ELLENSBURG, Wash. — PacifiClean Environmental does not plan to build a composting facility on 230 acres on the north side of Vantage Highway, and is still looking at a number of possible sites, company officials said.
James Rivard, a principal with SRM Development of Spokane and with PacifiClean Environmental, said a Vantage Highway site about 11 miles east of Ellensburg is no longer being considered as a possible location. It was one of several sites the company has been studying in and outside Kittitas County, he said.
He said the company’s policy is to not comment publicly on a possible site until the firm has formally submitted applications for permits to county government.
“However, the site that we understand a group has identified as one we’re reviewing is a site (the company) is currently not pursuing,” Rivard said.
Rivard declined to comment further, other than to say since the firm began to search for a site in the region it has looked at or received information on more than 15 locations.
Rural property owners in the Parke Creek area east of Ellensburg organized a citizens’ group to protest the Vantage Highway location. A grass-roots group called County Residents Against PacifiClean had more than 50 people show up at a neighborhood gathering last week, according to group secretary Gayl Curtiss.
“We’re not mad at PacifiClean ... We believe this is a totally wrong place for it,” Curtiss said Friday. “The more we look into the (commercial composting) industry the more distressed we are about what it can do to hurt the well-being and health of our community.”
PacifiClean in late March withdrew its application to build a compost plant in the Elk Heights area saying it would review alternative sites instead.
The company’s withdrawal came after a citizens’ opposition group called KittitasClean mounted a campaign against the firm’s initial site off Thorp Prairie Road, about 15 miles northwest of Ellensburg and about eight miles southeast of Cle Elum.
PacifiClean wants to build a facility to process food, yard waste and municipal sewer biosolids and other waste materials into commercial-grade compost. It estimated the company’s total investment at the Elk Heights site could have be up to $35 million.
About 80 percent of the compostable waste would come from Puget Sound, with the most from areas within the city of Seattle. Seattle has entered into a contract with PacifiClean for the company to take much of its compostable waste starting in 2014.
PacifiClean is narrowing its review and study to four or five main sites inside and outside Kittitas County, according to PacifiClean’s general manager Larry Condon.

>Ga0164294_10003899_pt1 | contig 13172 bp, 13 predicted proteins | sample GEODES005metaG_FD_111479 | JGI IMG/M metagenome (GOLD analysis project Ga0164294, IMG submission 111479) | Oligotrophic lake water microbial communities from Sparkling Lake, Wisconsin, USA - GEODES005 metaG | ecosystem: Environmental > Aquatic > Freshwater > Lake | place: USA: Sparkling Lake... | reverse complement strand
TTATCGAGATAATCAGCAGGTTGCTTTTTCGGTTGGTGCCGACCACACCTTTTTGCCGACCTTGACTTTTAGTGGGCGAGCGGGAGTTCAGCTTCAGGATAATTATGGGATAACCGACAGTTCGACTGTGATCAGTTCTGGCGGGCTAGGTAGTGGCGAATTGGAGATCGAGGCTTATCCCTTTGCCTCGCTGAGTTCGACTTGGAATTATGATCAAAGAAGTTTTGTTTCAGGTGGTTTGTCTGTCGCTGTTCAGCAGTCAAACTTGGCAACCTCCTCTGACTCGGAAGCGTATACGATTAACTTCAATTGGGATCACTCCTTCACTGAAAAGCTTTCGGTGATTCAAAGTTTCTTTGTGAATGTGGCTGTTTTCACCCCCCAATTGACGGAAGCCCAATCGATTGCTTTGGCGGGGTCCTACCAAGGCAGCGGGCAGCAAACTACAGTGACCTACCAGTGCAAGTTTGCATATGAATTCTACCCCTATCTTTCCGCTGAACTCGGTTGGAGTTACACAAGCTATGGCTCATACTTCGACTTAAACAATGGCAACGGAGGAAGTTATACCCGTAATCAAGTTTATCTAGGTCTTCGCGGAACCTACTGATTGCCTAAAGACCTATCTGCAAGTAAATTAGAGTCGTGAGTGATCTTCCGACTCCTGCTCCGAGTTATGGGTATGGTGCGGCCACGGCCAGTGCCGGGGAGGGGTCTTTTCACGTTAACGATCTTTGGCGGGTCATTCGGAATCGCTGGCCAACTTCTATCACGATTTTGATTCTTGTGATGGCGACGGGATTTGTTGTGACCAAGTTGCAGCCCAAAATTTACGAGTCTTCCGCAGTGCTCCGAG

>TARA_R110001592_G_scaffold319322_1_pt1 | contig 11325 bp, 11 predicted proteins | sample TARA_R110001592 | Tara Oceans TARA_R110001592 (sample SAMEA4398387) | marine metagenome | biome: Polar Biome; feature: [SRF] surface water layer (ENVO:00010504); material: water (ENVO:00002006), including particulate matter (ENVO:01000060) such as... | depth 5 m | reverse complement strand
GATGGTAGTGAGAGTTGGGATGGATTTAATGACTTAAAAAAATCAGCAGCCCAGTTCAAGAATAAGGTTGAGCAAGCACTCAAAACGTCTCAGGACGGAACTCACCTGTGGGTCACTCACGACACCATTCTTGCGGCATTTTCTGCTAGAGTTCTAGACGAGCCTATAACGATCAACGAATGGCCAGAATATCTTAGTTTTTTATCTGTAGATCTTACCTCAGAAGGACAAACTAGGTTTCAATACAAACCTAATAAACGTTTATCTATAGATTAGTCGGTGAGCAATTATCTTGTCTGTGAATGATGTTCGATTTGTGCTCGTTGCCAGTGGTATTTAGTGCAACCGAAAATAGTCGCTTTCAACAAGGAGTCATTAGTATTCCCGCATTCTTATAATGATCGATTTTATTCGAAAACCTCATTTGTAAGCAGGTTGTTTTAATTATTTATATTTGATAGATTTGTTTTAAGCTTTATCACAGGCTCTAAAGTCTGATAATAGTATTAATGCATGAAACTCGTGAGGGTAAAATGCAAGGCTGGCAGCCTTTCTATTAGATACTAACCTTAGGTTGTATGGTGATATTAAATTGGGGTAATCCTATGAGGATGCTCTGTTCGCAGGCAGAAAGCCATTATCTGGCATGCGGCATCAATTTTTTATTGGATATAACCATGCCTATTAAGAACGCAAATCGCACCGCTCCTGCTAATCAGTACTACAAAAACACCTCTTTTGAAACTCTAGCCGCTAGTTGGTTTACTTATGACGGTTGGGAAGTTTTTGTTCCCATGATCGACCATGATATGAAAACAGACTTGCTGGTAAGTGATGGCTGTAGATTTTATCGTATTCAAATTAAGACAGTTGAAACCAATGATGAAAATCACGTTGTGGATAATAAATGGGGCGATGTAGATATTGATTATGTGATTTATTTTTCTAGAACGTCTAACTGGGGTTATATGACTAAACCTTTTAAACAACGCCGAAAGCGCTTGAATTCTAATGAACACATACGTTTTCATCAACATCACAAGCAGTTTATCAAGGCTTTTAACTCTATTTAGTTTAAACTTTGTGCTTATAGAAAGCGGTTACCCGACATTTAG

Work to revaluate each site is ongoing, Condon said, and he couldn’t say when another site would be selected or when the company would file for a development permit.
He said the company enters into an agreement with owners of each site to purchase property if the company successfully gains a permit to construct and operate the compost facility.
Condon said it was disappointing to him to learn that neighbors were banding together against a possible site even before evaluations were done and a site selected.
“There’s been no firm decisions made on any of these locations,” Condon said.
“They (concerned property owners in the Parke Creek area) should have contacted us and we could have gladly explained to them where we were at in this process. We always want to be a good neighbor in all this.”
Curtiss, a spokesperson for the citizens’ group, said they learned from the owner of the Vantage Highway site about PacifiClean’s interest in his property.
An initial neighborhood meeting drew a few people, but a mid-April session attracted more.
After the word got out about PacifiClean’s interest in the Vantage Highway site via emails, Facebook and other social media, interest and concerns took off, Curtiss said.
“We moved out here, bought property and invested in homes for the peace and quiet and the great natural beauty,” Curtiss said. “We would have never thought, now could we have imagined that a huge, industrial composting company could locate into our community.”
Curtiss estimated there were about 200 homesites within a two-mile radius area of the site, and nearly 90 have permanent residents living there.
“It’s hard for us to understand how they could have ever imagined this could be a good location given those who live out here and the sensitive shrub-steppe environment,” Curtiss said.